It’s that time of year again, and the question, as always, is how wide will consumers open their wallets? Spending has been strong.
Ebenezer who? Consumers have been on a buying binge and appear to be ready to swing their wallets open wide by the time the jolly old fellow wedges his way down any chimneys this holiday season, according to a bevy of economic and industry spending reports.
“There’s no question consumers are out there spending when you look at every metric measuring it,” said JJ Kinahan, chief market strategist at TD Ameritrade. “Consumer spending is the strongest we’ve seen in a long time.”
That, of course, could bode well for the retail industry as a whole, but—as we’ve seen in recent spending behavior patterns—some sectors might perform with more oomph than others. How the most important shopping season of the year shakes out is likely to depend on how the economy continues to perform, barring any major geopolitical or monetary disruptions between now and then.
All told, the National Retail Federation (NRF) is betting consumers will shell out between $678.8 billion and $682 billion this year on gifts, food and drink, decorations and cards, according to its annual survey conducted by Prosper Insights & Analytics. That would be 3.6% to 4% ahead of last year’s tally, a significant increase by NRF standards.
“Retailers have been stocking up in expectation of this, and all signs are that this will be a busy holiday season,” said Matthew Shay, NRF’s chief executive.
Consumer sentiment is buoyant, according to the University of Michigan’s latest monthly readout. Its final reading on the pulse of the consumer in October hit 100.7, up from September’s 95.7 analysis and the strongest it’s been in 13 years.
“To be sure, consumers do not anticipate accelerating growth rates but rather a continuation of the slower pace of growth that has characterized this recovery,” said Richard Curtin, the chief economist of the survey. “The Great Recession has caused a fundamental change in assessments of economic risks, with consumers now giving greater preference to economic stability relative to economic growth.”
Happiness tends to transfer into better consumer spending. When consumers feel good about the economy, their jobs, and future job prospects, they tend to be more willing to share the wealth with family and friends, according to historical behavioral spending reports.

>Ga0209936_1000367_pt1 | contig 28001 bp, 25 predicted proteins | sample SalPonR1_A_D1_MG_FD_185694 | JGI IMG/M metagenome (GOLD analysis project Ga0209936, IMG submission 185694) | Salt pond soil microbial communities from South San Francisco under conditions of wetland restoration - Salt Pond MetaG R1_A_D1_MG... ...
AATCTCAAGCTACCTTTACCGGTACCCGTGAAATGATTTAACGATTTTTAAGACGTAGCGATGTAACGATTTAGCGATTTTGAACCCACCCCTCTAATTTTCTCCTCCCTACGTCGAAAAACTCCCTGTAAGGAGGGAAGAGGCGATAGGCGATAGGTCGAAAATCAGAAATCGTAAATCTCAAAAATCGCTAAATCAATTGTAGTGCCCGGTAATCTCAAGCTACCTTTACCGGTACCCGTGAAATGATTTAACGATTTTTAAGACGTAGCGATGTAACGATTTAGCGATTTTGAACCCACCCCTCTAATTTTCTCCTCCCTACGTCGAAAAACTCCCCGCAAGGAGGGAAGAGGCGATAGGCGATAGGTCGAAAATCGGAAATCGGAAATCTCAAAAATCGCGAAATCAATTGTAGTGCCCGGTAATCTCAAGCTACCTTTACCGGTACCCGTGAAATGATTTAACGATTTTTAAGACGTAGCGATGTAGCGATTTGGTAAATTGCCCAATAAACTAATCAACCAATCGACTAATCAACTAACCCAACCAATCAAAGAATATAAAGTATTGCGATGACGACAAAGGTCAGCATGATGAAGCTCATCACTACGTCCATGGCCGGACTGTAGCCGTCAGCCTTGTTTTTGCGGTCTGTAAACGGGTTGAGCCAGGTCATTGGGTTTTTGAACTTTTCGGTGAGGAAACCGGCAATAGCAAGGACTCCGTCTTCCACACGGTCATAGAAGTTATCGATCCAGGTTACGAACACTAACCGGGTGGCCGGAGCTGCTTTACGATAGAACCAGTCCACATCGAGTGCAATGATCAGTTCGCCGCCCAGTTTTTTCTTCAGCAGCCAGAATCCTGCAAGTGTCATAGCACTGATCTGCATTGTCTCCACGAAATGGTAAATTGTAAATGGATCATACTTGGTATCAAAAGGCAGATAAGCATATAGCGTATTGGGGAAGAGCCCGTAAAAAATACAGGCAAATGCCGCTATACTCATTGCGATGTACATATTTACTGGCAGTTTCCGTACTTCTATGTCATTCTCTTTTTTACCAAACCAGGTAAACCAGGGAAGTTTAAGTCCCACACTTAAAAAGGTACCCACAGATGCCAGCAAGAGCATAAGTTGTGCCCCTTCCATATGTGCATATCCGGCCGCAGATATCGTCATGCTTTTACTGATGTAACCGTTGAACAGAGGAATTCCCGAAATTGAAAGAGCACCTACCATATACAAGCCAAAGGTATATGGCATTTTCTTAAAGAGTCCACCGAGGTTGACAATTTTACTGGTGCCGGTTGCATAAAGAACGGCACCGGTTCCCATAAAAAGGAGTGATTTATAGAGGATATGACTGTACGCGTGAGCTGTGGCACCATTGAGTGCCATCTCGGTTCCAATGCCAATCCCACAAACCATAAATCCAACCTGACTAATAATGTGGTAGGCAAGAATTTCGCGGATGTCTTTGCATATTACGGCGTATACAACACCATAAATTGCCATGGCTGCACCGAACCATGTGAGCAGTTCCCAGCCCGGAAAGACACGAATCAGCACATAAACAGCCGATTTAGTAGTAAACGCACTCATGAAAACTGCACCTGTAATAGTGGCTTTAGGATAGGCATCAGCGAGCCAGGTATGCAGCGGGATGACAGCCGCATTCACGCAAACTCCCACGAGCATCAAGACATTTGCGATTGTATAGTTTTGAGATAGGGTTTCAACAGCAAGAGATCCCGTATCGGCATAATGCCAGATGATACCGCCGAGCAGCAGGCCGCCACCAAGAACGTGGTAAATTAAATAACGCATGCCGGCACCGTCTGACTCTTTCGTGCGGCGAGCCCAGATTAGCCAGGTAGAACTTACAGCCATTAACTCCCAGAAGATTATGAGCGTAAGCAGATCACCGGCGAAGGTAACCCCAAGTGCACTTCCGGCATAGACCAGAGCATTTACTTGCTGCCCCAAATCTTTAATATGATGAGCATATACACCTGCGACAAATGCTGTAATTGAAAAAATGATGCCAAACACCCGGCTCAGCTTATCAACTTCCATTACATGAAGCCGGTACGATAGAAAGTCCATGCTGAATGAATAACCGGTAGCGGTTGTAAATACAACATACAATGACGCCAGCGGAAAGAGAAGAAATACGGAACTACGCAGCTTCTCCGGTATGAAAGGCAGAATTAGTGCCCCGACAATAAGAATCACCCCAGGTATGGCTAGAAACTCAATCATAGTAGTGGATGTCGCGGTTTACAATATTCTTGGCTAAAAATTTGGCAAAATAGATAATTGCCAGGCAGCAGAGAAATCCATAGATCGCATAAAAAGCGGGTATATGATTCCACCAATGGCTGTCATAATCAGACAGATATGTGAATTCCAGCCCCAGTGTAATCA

Personal consumption expenditures, as measured by the Bureau of Labor Statistics, supported that theory in September (the latest numbers available) with a 1% jump over August’s weak 0.1% advance and July’s tepid 0.4% gain. The PCE number is a primary yardstick of consumer spending, which accounts for about two-thirds of the U.S. gross domestic product (GDP) and is the engine that drives economic growth.
“Every sector of consumption was booming in September,” Eugenio Aleman, senior economist at Wells Fargo Securities, said in a recent research report. Consumers bought up $46.5 billion in durable goods like big appliances and autos, as well as $42.9 billion in non-durable goods like food and clothing. They also appeared to gobble up services, with consumption in that segment up $46.6 billion.
“We have not found a stronger month for all three components of nominal PCE going back to 1980,” Aleman said.
Couple all that with last month’s better-than-expected 3% pace of growth in the GDP and the upward trajectory that the stock market has enjoyed most of this year, and it appears the consumer is indeed in good shape.
One factor that might take a bite out of holiday spending: prices at the pump. Oil prices have been climbing with relative consistency since August, pushing the per-gallon cost of gasoline some $0.30 higher from year-ago levels, as of early November. Rising gas prices historically have had the most impact on consumers who generally live paycheck-to-paycheck, and recent price increases might put a crimp on many wallets.
No matter what, retailers are pulling out all the bells and whistles to promote the season in grand style again this year. Black Friday ads starting appearing as early as last month, and some consumers might even swear the drumrolls of Christmas Creep started beating late last summer with Amazon’s July Prime Day sale. But as soon as the calendar flipped from October to November, there seemed to be not even a fuzzy remembrance of Halloween as the discount march to Black Friday began with announced sales rollouts from Wal-Mart (WMT), Costco (COST), Amazon (AMZN), as well as eBay (EBAY), Groupon (GRPN), and Dell, among others.
That’s likely to intensify as the days tick away, which might leave shoppers singing about their holly, jolly Christmas this year.
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